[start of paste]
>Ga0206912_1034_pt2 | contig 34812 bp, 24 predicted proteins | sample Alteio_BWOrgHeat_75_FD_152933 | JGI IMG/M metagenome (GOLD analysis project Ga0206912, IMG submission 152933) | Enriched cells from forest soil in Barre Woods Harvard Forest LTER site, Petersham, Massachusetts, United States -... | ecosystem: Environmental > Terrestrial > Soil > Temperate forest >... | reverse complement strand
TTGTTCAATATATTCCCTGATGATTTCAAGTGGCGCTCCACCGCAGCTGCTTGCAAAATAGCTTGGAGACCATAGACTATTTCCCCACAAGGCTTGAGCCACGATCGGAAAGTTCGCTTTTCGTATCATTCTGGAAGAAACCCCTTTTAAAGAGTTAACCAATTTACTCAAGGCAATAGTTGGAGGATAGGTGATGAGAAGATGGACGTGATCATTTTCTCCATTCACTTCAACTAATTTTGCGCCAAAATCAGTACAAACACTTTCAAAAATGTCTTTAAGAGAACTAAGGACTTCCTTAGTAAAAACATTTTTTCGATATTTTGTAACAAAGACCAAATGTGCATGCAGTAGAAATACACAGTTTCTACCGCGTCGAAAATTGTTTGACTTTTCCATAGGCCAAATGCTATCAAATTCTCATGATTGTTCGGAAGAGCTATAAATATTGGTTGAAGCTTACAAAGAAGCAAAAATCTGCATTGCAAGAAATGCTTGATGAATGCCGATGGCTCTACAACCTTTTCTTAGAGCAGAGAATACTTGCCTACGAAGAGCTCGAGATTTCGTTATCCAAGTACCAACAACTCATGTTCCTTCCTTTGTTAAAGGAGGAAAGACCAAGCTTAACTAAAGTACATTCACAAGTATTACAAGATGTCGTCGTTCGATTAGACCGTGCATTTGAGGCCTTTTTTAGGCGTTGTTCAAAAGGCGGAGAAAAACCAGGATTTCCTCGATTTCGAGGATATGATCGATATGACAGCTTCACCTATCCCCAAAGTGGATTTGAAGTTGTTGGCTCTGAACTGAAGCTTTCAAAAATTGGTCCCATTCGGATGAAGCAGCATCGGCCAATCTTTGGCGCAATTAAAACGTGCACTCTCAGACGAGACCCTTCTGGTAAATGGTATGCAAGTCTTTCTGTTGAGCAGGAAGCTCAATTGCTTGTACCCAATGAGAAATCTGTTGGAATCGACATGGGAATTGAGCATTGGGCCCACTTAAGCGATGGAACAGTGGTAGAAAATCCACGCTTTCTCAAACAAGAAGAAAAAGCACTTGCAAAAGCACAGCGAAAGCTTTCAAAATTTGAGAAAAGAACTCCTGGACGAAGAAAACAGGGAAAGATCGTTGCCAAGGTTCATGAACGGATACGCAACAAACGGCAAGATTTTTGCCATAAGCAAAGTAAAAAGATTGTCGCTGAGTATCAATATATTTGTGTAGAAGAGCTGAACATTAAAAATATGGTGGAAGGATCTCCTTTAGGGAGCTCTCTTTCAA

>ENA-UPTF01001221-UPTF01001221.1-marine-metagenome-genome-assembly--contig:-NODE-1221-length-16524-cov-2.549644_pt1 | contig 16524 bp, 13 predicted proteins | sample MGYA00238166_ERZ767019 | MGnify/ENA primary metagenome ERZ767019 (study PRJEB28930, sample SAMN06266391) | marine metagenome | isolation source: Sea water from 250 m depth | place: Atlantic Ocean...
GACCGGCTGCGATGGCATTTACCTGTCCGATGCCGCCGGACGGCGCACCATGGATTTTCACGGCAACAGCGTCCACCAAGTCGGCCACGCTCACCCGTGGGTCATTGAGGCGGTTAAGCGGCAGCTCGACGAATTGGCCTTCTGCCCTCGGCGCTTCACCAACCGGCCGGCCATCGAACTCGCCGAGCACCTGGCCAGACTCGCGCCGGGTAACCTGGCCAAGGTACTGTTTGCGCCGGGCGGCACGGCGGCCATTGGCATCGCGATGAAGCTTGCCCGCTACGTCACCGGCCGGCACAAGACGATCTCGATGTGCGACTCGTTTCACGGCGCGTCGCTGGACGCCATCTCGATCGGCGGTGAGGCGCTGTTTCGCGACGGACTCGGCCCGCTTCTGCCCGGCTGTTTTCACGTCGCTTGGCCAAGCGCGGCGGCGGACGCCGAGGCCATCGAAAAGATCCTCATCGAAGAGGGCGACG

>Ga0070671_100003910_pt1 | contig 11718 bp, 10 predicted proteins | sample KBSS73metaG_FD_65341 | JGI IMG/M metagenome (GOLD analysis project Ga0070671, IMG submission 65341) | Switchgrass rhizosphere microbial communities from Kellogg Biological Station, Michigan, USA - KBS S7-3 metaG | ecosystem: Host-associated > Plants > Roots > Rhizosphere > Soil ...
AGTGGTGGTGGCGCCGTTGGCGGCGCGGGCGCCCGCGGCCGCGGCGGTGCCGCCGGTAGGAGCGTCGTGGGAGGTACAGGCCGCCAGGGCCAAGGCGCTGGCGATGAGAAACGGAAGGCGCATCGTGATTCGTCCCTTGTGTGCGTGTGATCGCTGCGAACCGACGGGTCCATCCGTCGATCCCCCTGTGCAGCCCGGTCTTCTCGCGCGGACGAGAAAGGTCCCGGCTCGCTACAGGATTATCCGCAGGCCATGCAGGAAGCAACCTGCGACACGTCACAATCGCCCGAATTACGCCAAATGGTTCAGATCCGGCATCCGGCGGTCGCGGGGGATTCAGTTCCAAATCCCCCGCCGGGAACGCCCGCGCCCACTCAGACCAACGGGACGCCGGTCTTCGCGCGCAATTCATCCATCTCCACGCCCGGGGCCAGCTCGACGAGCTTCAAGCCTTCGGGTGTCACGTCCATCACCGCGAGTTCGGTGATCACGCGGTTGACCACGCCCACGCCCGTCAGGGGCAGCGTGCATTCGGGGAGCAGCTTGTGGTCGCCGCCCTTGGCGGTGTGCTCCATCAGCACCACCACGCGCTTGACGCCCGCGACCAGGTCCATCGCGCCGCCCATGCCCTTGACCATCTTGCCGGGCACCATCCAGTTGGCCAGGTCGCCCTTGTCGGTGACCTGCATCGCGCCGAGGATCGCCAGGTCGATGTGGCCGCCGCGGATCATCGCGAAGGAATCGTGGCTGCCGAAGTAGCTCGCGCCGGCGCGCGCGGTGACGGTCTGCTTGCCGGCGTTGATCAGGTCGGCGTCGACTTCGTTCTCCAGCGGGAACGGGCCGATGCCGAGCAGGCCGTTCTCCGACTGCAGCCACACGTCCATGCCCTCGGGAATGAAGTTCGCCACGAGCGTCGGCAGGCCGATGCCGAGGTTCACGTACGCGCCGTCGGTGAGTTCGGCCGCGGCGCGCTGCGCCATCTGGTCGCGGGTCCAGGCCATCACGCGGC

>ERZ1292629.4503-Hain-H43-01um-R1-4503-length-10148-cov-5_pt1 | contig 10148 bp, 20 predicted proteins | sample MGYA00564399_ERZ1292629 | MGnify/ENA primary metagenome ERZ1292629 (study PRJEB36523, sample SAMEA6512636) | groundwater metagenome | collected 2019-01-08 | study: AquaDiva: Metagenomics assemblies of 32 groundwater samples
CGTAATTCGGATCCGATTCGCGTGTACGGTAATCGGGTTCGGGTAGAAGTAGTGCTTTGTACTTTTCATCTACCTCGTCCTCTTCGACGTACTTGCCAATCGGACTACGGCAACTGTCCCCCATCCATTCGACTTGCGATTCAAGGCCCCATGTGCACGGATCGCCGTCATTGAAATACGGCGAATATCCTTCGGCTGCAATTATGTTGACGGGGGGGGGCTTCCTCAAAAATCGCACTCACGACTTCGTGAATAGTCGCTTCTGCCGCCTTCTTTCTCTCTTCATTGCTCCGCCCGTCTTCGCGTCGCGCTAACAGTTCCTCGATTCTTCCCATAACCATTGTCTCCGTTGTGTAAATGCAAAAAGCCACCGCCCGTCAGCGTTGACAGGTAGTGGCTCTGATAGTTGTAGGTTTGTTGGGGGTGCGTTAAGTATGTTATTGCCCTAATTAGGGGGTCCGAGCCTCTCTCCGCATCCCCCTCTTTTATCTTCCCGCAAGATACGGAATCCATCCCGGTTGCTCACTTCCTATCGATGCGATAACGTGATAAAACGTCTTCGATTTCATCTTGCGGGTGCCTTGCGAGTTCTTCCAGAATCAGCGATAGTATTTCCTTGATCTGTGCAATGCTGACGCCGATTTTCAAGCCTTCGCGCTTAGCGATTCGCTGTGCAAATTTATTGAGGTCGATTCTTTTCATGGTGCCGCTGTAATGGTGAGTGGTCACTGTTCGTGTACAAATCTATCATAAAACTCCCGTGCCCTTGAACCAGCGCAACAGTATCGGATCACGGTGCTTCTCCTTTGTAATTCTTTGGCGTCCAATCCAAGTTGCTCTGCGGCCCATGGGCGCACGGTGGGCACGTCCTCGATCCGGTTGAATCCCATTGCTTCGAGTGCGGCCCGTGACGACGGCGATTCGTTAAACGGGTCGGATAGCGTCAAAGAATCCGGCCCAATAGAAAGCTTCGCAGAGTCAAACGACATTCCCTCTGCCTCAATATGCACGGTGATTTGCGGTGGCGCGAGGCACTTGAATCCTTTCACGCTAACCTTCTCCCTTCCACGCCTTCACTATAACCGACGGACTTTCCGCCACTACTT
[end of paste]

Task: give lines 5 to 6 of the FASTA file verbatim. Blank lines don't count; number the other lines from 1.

>Ga0070671_100003910_pt1 | contig 11718 bp, 10 predicted proteins | sample KBSS73metaG_FD_65341 | JGI IMG/M metagenome (GOLD analysis project Ga0070671, IMG submission 65341) | Switchgrass rhizosphere microbial communities from Kellogg Biological Station, Michigan, USA - KBS S7-3 metaG | ecosystem: Host-associated > Plants > Roots > Rhizosphere > Soil ...
AGTGGTGGTGGCGCCGTTGGCGGCGCGGGCGCCCGCGGCCGCGGCGGTGCCGCCGGTAGGAGCGTCGTGGGAGGTACAGGCCGCCAGGGCCAAGGCGCTGGCGATGAGAAACGGAAGGCGCATCGTGATTCGTCCCTTGTGTGCGTGTGATCGCTGCGAACCGACGGGTCCATCCGTCGATCCCCCTGTGCAGCCCGGTCTTCTCGCGCGGACGAGAAAGGTCCCGGCTCGCTACAGGATTATCCGCAGGCCATGCAGGAAGCAACCTGCGACACGTCACAATCGCCCGAATTACGCCAAATGGTTCAGATCCGGCATCCGGCGGTCGCGGGGGATTCAGTTCCAAATCCCCCGCCGGGAACGCCCGCGCCCACTCAGACCAACGGGACGCCGGTCTTCGCGCGCAATTCATCCATCTCCACGCCCGGGGCCAGCTCGACGAGCTTCAAGCCTTCGGGTGTCACGTCCATCACCGCGAGTTCGGTGATCACGCGGTTGACCACGCCCACGCCCGTCAGGGGCAGCGTGCATTCGGGGAGCAGCTTGTGGTCGCCGCCCTTGGCGGTGTGCTCCATCAGCACCACCACGCGCTTGACGCCCGCGACCAGGTCCATCGCGCCGCCCATGCCCTTGACCATCTTGCCGGGCACCATCCAGTTGGCCAGGTCGCCCTTGTCGGTGACCTGCATCGCGCCGAGGATCGCCAGGTCGATGTGGCCGCCGCGGATCATCGCGAAGGAATCGTGGCTGCCGAAGTAGCTCGCGCCGGCGCGCGCGGTGACGGTCTGCTTGCCGGCGTTGATCAGGTCGGCGTCGACTTCGTTCTCCAGCGGGAACGGGCCGATGCCGAGCAGGCCGTTCTCCGACTGCAGCCACACGTCCATGCCCTCGGGAATGAAGTTCGCCACGAGCGTCGGCAGGCCGATGCCGAGGTTCACGTACGCGCCGTCGGTGAGTTCGGCCGCGGCGCGCTGCGCCATCTGGTCGCGGGTCCAGGCCATCACGCGGC